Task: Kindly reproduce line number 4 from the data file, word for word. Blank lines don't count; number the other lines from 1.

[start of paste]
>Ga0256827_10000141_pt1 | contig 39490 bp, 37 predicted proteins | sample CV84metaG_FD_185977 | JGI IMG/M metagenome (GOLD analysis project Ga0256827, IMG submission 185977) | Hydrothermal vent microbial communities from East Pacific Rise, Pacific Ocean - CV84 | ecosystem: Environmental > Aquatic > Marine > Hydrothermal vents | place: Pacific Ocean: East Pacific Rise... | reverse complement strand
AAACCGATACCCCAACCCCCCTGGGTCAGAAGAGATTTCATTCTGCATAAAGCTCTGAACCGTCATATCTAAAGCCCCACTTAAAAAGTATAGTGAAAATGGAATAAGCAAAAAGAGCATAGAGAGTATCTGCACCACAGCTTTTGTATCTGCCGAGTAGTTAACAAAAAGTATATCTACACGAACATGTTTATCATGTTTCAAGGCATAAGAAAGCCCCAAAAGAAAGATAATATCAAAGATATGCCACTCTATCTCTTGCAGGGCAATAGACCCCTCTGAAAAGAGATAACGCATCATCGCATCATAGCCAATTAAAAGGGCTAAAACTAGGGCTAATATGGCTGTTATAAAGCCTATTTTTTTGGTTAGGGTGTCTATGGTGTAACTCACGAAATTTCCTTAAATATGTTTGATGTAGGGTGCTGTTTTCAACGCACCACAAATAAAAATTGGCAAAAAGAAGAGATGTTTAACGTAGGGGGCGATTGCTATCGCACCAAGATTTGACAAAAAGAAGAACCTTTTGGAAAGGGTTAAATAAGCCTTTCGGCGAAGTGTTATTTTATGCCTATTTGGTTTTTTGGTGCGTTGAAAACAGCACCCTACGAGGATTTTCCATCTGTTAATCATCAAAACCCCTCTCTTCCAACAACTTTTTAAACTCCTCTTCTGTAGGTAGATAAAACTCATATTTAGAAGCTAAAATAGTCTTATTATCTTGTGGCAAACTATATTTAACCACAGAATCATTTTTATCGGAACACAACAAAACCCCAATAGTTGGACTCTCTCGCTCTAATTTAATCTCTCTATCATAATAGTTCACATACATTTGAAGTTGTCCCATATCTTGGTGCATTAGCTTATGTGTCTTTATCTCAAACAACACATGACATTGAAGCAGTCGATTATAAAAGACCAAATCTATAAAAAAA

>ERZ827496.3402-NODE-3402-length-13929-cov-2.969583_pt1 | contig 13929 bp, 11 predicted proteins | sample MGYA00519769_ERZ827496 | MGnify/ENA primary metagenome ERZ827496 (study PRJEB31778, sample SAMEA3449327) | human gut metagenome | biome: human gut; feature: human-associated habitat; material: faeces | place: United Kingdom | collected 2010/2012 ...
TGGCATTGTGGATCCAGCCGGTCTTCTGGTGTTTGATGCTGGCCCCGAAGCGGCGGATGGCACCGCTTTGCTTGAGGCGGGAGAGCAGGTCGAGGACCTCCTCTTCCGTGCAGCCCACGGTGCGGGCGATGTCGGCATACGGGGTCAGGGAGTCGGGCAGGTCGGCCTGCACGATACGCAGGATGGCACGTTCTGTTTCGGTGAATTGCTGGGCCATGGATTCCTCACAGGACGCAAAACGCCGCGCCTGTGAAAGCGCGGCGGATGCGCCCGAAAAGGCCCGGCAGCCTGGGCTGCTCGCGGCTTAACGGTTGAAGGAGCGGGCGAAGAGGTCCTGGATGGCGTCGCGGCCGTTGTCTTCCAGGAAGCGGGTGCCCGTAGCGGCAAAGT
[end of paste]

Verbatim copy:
TGGCATTGTGGATCCAGCCGGTCTTCTGGTGTTTGATGCTGGCCCCGAAGCGGCGGATGGCACCGCTTTGCTTGAGGCGGGAGAGCAGGTCGAGGACCTCCTCTTCCGTGCAGCCCACGGTGCGGGCGATGTCGGCATACGGGGTCAGGGAGTCGGGCAGGTCGGCCTGCACGATACGCAGGATGGCACGTTCTGTTTCGGTGAATTGCTGGGCCATGGATTCCTCACAGGACGCAAAACGCCGCGCCTGTGAAAGCGCGGCGGATGCGCCCGAAAAGGCCCGGCAGCCTGGGCTGCTCGCGGCTTAACGGTTGAAGGAGCGGGCGAAGAGGTCCTGGATGGCGTCGCGGCCGTTGTCTTCCAGGAAGCGGGTGCCCGTAGCGGCAAAGT